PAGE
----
BY LOVE POSSESSED lays its lusting on the line, the script showering morsels like “You made me feel like I was an animal…before I knew I was one.” That trophy-to-tramp nugget is issued by Lana Turner in her fifth melodrama in a row, a slate begun with the sin-smash Peyton Place. This slick, silly, guilty pleasure from 1961 came from 1957s best-selling novel, a 576-page Peytonish potboiler from James Gould Cozzens. Guy-movie specialist John Sturges was pressed into directing it, producer Walter Mirisch gave it a solid cast (mostly) in a handsome $2,500,000 package photographed by Russell Metty. Charles Schnee (The Bad And The Beautiful, BUtterfield 8) wrote the fulsome script under the pseudonym ‘John Dennis’; he wasn’t thrilled with how it all turned out (other hands did revisions). Nor were director, stars or critics (well, they were happy to poke at it), and it did mediocre box office, $5,300,000, 43rd place contending with the year’s sister soap bubblers Return To Peyton Place, Parrish and Back Street. *
We witness the private turmoil behind the public lives of a Massachusetts law firm, nestled in a town enslaved to tradition. Defense attorney ‘Arthur Winner’ (Efrem Zimbalist Jr.) is such a rigid workhorse that he’s alienated his wife and son. Financial expert ‘Julius Penrose’ (Jason Robards) is partially paralyzed, his seeming impotence and shame sending spurned wife ‘Marjorie’ (Turner) on a spiral of boozing and longing (making sure to take some ‘release’ with horse-jumping workouts in the woods), the latter putting her and man-of-oak Arthur on a collision course to carnal knowledge. Blustery senior partner ‘Noah Tuttle’ (Thomas Mitchell) has embezzled funds from an account held by sweet and virginal ‘Helen Detwiler’ (Susan Kohner), who pines for Arthur’s cynical son ‘Warren’ (George Hamilton), but the smug jerk is doing the horizontal bop with town slut ‘Veronica Kovacs’ (Yvonne Craig), who has a quirky-naughty habit of referring to herself in the 3rd person. ”Nobody treats Veronica like a tramp but Veronica!”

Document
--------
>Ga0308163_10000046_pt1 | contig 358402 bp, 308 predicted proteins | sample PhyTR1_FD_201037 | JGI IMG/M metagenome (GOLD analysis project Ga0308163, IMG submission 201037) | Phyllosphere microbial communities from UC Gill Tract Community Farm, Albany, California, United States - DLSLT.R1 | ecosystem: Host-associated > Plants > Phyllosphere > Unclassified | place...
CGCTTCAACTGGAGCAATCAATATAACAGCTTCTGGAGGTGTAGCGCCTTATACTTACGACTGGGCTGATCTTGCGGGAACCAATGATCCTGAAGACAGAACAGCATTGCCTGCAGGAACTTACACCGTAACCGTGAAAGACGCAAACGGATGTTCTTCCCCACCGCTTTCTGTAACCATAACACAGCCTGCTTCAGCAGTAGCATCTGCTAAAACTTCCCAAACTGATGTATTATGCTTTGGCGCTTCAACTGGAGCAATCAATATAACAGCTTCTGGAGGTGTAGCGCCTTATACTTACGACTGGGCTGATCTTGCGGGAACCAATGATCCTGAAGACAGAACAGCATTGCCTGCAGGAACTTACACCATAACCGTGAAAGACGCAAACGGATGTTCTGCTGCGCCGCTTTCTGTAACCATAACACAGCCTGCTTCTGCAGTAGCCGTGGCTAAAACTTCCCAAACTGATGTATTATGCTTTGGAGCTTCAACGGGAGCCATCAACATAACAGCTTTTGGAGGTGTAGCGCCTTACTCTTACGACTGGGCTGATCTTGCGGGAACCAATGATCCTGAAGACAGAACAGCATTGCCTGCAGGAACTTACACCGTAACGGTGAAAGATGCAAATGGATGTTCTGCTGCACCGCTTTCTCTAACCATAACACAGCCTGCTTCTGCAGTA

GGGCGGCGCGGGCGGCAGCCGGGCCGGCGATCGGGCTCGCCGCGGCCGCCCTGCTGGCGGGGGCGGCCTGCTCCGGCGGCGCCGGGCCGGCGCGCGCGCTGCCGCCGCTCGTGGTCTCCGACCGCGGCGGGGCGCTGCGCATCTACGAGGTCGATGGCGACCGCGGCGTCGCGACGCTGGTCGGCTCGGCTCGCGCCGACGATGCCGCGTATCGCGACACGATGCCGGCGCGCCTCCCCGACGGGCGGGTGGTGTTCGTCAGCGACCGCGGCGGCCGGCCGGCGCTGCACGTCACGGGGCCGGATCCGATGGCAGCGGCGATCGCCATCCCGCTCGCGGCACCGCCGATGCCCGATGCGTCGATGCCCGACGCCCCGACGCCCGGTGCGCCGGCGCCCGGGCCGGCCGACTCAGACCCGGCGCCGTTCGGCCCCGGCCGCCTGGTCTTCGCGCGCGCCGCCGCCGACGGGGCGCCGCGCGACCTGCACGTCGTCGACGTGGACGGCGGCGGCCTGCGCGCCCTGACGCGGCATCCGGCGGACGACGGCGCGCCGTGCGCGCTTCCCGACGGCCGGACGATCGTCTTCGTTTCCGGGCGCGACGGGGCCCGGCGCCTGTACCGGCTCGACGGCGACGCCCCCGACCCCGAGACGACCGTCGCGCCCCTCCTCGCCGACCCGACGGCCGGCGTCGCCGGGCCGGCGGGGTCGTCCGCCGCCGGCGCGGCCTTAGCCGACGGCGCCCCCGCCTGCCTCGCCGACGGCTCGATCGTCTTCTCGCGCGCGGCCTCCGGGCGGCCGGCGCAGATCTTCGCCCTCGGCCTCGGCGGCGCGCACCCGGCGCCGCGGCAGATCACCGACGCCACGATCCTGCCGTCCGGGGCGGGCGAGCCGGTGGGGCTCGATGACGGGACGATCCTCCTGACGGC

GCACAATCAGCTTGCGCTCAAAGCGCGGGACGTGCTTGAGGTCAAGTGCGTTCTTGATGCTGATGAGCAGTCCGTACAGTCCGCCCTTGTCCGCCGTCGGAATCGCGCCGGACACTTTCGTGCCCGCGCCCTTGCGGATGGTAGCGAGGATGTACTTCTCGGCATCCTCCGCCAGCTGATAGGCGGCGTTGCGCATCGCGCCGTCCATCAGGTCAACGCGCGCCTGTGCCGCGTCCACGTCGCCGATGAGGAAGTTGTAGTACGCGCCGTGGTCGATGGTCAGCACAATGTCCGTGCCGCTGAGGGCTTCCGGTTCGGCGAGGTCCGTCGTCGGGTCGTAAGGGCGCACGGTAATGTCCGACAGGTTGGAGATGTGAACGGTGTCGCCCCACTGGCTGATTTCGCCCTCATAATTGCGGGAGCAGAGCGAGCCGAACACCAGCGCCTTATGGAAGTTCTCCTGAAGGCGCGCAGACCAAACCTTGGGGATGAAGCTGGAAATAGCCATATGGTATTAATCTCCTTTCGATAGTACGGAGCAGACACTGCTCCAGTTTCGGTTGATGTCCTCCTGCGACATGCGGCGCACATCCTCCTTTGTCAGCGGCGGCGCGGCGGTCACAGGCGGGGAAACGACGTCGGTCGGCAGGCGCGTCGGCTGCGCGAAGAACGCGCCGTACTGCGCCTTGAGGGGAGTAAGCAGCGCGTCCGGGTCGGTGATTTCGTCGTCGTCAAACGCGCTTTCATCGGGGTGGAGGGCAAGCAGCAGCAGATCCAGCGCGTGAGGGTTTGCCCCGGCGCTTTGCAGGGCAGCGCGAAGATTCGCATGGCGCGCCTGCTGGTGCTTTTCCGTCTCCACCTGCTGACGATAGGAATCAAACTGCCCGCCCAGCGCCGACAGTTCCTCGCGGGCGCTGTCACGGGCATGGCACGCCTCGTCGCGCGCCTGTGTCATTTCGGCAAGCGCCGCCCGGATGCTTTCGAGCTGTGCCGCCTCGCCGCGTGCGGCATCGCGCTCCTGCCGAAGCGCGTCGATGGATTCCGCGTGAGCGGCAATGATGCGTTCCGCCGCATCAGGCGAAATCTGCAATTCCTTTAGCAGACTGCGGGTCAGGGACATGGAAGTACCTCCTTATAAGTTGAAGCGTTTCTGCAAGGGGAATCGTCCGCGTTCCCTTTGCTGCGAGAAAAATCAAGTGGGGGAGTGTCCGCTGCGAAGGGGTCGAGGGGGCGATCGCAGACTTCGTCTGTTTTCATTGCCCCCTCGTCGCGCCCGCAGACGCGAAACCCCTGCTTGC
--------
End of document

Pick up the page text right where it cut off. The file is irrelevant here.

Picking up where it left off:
While Turner, 39, is first-billed, and outfitted to mantrap, the lion’s share of screen time belongs to resolute Zimbalist, 42, taking a break from his hit TV series 77 Sunset Strip (1958-64), his hair stylishly greyed-up to look distinguished and fatherish (“Eph, the good news is you get to make out with Lana Turner… but, uh, your punk son is George Hamilton”). Robards early movie roles (this was his 2nd) were a succession of depressed characters (The Journey, Tender Is The Night, Long Day’s Journey Into Night): he later called this “the worst film ever made.” A bit harsh, there’s a lot of company on Bean Hill (he later did a fine job for Sturges on Hour Of The Gun).
The autumnal Massachusetts locations (around Groton and Fitchburg) are pleasing, and there’s lovely work from Susan Kohner, who manages to make even scenes with Hamilton work. Trash tease comes from Yvonne Craig, bringing vixen moves as the bad girl who spins the plot to full steam ahead: I remember seeing this on TV as a kid and watching her sashay her 23-year-old self around, rethought what I wanted for Christmas (this was six years before she was poured into her ‘Batgirl’ costume, so me and a million other guys were pre-primed).
“Your generation doesn’t have a monopoly on sex…you just talk about it more.”
Capping the script’s indulgence in parboiled dialogue is a florid score from the usually sublime Elmer Bernstein that goes overboard with a megaphone: as a rule, we love Bernstein’s soundtracks, but he really laid on the dramatic sap with this, almost a caricature of “lush romance”. In a way it’s perfectly bad, so maybe he correctly read the film. He’d later do a marvelous retro score for the 50s-set period drama Far From Heaven, which consciously emulated the look and mood of oldies like this. Bernstein did five other scores for Sturges films: The Magnificent Seven, A Girl Named Tamiko, The Great Escape, The Hallelujah Trail and McQ.
115 minutes of gloss (burnish those law office bookshelves with mahogany and let Lana show some skin) and chuckles (every other sentence), with Barbara Bel Geddes (“quick, cast someone less exciting”), Everett Sloane, Gilbert Green, Carroll O’Connor (as a cop), Frank Maxwell and Jean Willes.
* Sturges: “Eighty percent of the book is introspection. We are not going to try to cope with introspection. What we have done is sheer editing. If we told the book on the screen we would be making an eighteen-hour picture…If you want that, read the book.”
“You get to the point where you think you can handle anything. I knew I had no business making that picture. Sure it was well acted and staged, but it just didn’t amount to anything…I couldn’t care less about those people. I didn’t like ’em, didn’t understand ’em. And if you don’t understand people in a given situation and you don’t like what’s happening, you shouldn’t try to make a movie out of it. But you do because you get talked into it and think you can get around it…or you need the money, or some goddam thing.”